fighting spam and scams on the Internet
"419" Scam – Advance Fee / Fake Lottery Scam
The so-called "419" scam is a type of fraud dominated by criminals from Nigeria and other countries in Africa. Victims of the scam are promised a large amount of money, such as a lottery prize, inheritance, money sitting in some bank account, etc.
Victims never receive this non-existent fortune but are tricked into sending their money to the criminals, who remain anonymous. They hide their real identity and location by using fake names and fake postal addresses as well as communicating via anonymous free email accounts and mobile phones.
Keep in mind that scammers DO NOT use their real names when defrauding people.
The criminals either abuse names of real people or companies or invent names or addresses.
Any real people or companies mentioned below have NO CONNECTION to the scammers!
Read more about such scams here or in our 419 FAQ. Use the Scam-O-Matic to verify suspect emails.
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Some comments by the Scam-O-Matic about the following email:
- This email uses a separate reply address that is different from the sender address. Spammers use this to get replies even when the original spam sending accounts have been shut down. Also, sometimes the sender addresses are legitimate looking but fake and only the reply address is actually an email account controlled by the scammers.
- The following phrases in this message should put you on alert:
- "is 100% risk free" (almost true for the criminal trying to scam you - arrests of online criminals are rare)
- This email message is a 419 scam. Please see our 419 FAQ for more details on such scams.
- This email lists free webmail addresses. Use of such addresses is typical for scams. Lotteries, banks and any but the smallest of companies do not normally use such addresses. Criminals use them to anonymously send and receive email at Internet cafes.
- email@example.com (AOL; can be used from anywhere worldwide)
Fraud email example:
From: "Mr Andrew Rogerson" <firstname.lastname@example.org>
Date: 2 Sep 2021 05:28:50 -0700
It may surprise you to receive this letter from me, since there has been no previous correspondence between us. There is an unclaimed "permanent life insurance policy" held by our deceased client. That is the reason I am contacting you.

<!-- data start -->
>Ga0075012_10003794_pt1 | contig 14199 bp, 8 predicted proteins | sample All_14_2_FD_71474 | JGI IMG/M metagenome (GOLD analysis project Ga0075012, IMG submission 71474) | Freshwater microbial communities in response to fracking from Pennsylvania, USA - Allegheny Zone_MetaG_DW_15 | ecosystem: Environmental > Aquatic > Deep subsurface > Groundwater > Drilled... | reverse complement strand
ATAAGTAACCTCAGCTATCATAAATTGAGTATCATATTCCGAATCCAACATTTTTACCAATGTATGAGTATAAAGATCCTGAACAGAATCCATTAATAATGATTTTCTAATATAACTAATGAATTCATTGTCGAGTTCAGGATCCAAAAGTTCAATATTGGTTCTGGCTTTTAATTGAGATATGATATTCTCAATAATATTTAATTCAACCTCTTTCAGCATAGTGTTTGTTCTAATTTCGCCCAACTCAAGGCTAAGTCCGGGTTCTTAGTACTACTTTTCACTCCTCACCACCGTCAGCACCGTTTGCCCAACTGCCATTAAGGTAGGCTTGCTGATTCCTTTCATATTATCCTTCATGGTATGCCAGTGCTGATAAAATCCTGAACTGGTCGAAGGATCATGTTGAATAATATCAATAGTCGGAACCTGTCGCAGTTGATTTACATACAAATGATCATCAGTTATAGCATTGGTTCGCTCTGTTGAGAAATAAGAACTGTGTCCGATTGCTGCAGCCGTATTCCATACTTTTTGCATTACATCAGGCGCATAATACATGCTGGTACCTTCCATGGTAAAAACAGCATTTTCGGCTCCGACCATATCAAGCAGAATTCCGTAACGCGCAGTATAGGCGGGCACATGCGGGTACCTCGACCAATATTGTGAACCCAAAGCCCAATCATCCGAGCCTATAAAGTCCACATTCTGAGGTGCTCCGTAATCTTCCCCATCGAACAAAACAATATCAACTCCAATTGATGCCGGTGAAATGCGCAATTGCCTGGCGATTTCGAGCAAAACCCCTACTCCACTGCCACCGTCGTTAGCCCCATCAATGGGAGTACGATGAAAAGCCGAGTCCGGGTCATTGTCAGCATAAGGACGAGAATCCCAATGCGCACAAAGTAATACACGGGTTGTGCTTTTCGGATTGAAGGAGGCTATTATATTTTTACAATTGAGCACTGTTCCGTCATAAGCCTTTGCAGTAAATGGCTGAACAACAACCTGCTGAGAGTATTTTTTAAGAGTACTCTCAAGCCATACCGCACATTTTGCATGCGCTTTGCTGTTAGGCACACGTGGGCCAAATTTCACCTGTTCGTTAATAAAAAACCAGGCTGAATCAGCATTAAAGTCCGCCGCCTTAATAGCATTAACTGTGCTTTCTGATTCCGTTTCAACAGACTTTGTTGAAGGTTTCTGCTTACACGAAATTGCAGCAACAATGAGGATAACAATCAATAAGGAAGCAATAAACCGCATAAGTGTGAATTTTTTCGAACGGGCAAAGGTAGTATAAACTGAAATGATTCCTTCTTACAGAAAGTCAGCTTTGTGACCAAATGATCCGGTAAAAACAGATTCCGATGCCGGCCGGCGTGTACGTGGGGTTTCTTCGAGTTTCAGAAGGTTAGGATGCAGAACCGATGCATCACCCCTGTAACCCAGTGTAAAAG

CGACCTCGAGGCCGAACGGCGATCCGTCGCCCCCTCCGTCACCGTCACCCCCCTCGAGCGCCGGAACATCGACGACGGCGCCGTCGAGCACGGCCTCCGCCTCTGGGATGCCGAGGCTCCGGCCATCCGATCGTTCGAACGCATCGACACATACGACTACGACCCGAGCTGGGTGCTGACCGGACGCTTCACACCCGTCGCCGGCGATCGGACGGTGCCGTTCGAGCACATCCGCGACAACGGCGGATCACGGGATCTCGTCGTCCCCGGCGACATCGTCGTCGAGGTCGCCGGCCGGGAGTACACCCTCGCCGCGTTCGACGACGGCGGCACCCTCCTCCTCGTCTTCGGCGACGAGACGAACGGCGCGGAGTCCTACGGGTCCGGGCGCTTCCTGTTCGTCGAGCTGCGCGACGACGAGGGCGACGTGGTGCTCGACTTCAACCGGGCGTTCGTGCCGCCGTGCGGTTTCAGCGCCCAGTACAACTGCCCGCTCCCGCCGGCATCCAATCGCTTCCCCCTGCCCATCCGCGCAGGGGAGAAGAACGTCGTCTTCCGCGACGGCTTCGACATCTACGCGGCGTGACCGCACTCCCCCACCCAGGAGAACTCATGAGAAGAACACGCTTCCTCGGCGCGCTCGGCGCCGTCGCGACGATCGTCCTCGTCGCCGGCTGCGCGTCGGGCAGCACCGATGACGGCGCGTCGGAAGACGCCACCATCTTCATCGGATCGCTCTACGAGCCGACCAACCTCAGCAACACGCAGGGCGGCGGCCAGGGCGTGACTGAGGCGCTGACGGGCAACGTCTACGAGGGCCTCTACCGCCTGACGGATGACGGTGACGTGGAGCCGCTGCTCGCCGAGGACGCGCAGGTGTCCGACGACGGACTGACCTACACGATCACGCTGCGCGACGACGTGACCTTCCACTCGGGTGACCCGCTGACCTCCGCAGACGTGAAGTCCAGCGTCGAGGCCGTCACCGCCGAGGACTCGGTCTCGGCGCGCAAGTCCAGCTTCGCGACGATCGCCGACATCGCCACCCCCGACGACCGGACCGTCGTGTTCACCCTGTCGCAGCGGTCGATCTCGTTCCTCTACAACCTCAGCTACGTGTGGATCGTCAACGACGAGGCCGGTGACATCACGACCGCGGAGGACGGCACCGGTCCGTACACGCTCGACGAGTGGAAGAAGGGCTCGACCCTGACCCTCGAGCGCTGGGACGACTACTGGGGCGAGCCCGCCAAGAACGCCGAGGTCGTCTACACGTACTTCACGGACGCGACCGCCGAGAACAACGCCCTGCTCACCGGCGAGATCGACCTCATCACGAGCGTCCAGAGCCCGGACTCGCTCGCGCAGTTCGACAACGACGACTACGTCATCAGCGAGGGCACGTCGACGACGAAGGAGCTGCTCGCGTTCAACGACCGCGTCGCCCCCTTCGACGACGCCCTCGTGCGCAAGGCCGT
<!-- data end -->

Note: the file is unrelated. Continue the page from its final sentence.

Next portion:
The transaction pertains to an unclaimed "Payable-on-Death" (POD) savings monetary deposit in the sum of Ten Million Eight Hundred and Seventy Five Thousand United States Dollars Only ($10,875,000) with a reputable financial institution. The policy holder was one of our clients, Mr. Yun, a confirmed real estate tycoon. He died in an auto accident nine years ago. Since his death, no one has come forward for the claim and all our efforts to locate his relatives have been unsuccessful.
The insurance company code stipulates that "insured permanent polices" not claimed must be turned over to the abandoned property division of the state after 10years.
Therefore, I ask for your consent to be in partnership with me for the claim of this policy benefit, in view of the fact that you share the same nationality with the deceased. If you permit me to add you with your own names to the policy, all proceeds will process on your behalf. I wish to point out that I want 10% of this money to be donated to charity humanitarian home while we share the remaining 90% in ratio of 50% for me and 40% to you.
This is 100% risk free as I do have all the necessary documents to process the payout in a highly professional and confidential manner. I will provide all the relevant documents to substantiate your claim as the beneficiary. This claim requires a high level of confidentiality. Kindly provide a reachable mobile telephone number for faster communication.
Mr Andrew Rogerson
Rogerson Law Group TD Canada Trust Tower